The Perfect Piece of Equipment: Benefits of Body Weight Training

push-ups body weight training

With excessive equipment available in gyms, it can be overwhelming to decide which works best for you. But wait – there is good news! Your body can take the place of most exercise machines. Body weight training can be an easy and inexpensive mode of resistance training. These exercises can be performed anywhere and can be modified to meet your current level of physical fitness, strength and health.

How Can I Benefit from Body Weight Training?

There are plenty of ways that your weight and overall health can benefit from using your body to resistance train:

  • Increase in Resting Metabolic Rate – Resting metabolic rate (RMR) refers to how many calories your body burns daily at rest. RMR consists of the size of your organs and other tissues, with muscle mass being the most significant tissue for metabolic rate. Since organ size is genetic, the only way to increase your metabolic rate is to increase the amount of muscle mass you have. The only way to increase the amount of muscle mass you have is to resistance train!
  • It’s Cheap and Convenient – Fancy equipment isn’t needed to increase muscle mass or your health. Resistance training at its simplest form is applying force to cause a muscular contraction to specific muscle groups. You can accomplish these goals through body weight training; it is a cheap and effective way to resistance train.
  • Increased Muscular Efficiency – The first step in any exercise is to consciously direct your focus to the muscle group you are trying to work, while working it. This is the muscle-to-mind connection or neuromuscular connection. For proper muscular activation, the muscle fibers you are working must receive a signal from your brain. A delayed signal from the brain to the muscle can result in decreased activation of the muscle. In turn, this decreased signal increases the risk of injury due to improper muscular activation. It is important to establish neuromuscular connection before increasing weight in any exercise.

A Few Exercises to Get You Started:

Disclaimer: Consult your physician or other health professional before beginning an exercise routine.


Despite physical issues, if performed correctly, you can still perform body weight squats. Let’s begin with proper form. Everyone has a different structural alignment; therefore, your squat stance might look different than your friend’s. Stand with your feet approximately shoulder-width apart. Place your toes in whichever direction feels comfortable on your knees and hips. If you naturally stand with your toes pointed outwards, chances are this stance will be comfortable for your squat.

Once you have your stance, start by pushing your hips outwards while lowering your body and maintaining your torso upright. Your knees should never push past your toes. Keep your toes up in your shoes and place your body weight into your heels. To come up from the squat, push your weight into your heels and use your glutes to extend your legs fully and take the pressure off your knees. This is the key!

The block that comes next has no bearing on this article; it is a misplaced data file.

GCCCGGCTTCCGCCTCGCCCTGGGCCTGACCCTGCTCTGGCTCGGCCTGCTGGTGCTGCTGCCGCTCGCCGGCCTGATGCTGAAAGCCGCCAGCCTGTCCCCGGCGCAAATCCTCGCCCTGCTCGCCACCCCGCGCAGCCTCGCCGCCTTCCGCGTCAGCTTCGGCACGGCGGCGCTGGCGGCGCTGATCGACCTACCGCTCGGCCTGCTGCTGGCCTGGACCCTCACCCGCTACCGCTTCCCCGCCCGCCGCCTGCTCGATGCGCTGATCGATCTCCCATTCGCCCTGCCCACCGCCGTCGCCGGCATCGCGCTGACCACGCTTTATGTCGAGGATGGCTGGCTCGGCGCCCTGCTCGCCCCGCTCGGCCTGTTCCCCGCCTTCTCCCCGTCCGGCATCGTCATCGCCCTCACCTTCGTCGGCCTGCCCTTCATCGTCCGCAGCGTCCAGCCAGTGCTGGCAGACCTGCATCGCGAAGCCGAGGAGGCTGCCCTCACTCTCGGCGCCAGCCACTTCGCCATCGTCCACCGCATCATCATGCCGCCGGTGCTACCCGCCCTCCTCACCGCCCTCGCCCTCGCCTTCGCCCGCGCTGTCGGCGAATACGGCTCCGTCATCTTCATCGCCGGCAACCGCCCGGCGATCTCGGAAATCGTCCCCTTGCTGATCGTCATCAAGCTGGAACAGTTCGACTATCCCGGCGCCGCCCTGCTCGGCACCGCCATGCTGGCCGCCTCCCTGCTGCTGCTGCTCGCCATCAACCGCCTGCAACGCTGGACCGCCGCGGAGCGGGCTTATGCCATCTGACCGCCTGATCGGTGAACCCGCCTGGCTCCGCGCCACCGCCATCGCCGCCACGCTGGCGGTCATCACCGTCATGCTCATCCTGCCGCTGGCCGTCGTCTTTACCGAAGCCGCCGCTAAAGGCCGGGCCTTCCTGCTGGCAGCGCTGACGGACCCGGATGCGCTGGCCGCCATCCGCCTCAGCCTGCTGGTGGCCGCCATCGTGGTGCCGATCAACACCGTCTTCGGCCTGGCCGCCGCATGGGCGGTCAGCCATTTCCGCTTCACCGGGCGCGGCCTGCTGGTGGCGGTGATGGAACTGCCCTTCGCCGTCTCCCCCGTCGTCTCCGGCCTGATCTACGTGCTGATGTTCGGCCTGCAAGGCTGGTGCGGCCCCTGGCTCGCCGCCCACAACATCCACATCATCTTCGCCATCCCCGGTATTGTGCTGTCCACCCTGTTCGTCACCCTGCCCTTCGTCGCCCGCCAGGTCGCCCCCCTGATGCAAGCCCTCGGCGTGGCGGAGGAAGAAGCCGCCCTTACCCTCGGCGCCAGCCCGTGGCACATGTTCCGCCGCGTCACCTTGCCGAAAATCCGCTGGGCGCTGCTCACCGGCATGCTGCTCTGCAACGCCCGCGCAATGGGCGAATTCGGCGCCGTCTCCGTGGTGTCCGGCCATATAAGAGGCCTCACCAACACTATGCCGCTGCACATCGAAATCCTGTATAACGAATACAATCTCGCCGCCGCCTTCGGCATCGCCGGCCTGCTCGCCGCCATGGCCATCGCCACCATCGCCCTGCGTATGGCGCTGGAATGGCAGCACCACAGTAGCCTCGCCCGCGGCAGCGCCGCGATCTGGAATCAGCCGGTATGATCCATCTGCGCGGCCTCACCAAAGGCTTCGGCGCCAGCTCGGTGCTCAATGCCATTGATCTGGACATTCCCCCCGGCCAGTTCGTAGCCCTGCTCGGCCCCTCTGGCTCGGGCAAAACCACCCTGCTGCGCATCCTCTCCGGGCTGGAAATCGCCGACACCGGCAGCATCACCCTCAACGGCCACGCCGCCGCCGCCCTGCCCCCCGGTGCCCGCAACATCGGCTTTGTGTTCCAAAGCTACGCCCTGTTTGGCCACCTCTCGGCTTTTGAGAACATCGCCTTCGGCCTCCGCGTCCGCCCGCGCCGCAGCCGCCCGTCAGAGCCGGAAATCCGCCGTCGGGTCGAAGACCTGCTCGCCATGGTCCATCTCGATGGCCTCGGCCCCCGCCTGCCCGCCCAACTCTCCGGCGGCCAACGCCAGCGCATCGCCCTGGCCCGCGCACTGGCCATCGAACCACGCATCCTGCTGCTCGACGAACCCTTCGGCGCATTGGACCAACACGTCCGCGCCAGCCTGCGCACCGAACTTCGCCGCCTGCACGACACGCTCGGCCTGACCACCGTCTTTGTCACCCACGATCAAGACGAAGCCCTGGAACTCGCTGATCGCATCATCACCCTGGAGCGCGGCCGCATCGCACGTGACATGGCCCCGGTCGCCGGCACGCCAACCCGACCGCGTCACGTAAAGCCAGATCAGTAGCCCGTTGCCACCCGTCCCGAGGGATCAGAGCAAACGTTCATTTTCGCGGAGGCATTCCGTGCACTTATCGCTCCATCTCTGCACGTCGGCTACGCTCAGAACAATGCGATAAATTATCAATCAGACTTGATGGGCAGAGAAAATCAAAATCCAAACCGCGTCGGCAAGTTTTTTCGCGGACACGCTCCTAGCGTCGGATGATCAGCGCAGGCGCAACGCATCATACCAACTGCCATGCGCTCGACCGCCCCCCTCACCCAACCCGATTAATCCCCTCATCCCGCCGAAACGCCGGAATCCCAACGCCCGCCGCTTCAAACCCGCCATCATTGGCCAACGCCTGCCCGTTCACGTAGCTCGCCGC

Tricep Dips

A popular exercise for the triceps is the tricep dip. If this exercise is not performed properly, you can injure your shoulder by training into muscular imbalances which lead to joint pain. The main goal of the tricep dip is to keep your shoulder blades pushed together throughout the exercise. By keeping your shoulder blades together, you are not only working your triceps, but also training your low traps.

Begin with a bench or chair. Place your palms on the surface beside your hips. Your feet should stay flat on the ground and your knees at a 90-degree angle. Stay close to the bench or chair and lower your body, slowly keeping your shoulders back and elbows slightly in toward your torso. Lift your body slowly by pushing through your palms. Repeat. If you experience any joint discomfort, minimize the movement. Chances are you’re going too deep.

Wrapping it up:

Body weight training allows you to make a deeper muscle-to-mind connection. An increased muscle-to-mind connection decreases the risk of injury and increases the amount of work applied to specific muscle groups. Enjoy a better way to resistance train by using the perfect piece of equipment — your body!

About the Author: 

Jacy Mullins HeadshotJacy Mullins, M.S.Ed., NASM-FNS, earned her Master’s in Exercise Physiology from the University of Mary Hardin-Baylor in Texas. She is an Exercise Physiologist and Health Fitness Professional with a fitness nutrition certification. Jacy works with all populations, specializing in helping others strive to increase their overall wellbeing through lifestyle modifications. Most notably, Jacy has been published in well-known educational journals for her contribution to exercise testing and supplementation research studies. Her passion for overall wellness is driven by her own fitness journey and love for nutrition. For more information on the author, visit www.fitnessbeyondtraining.com. 


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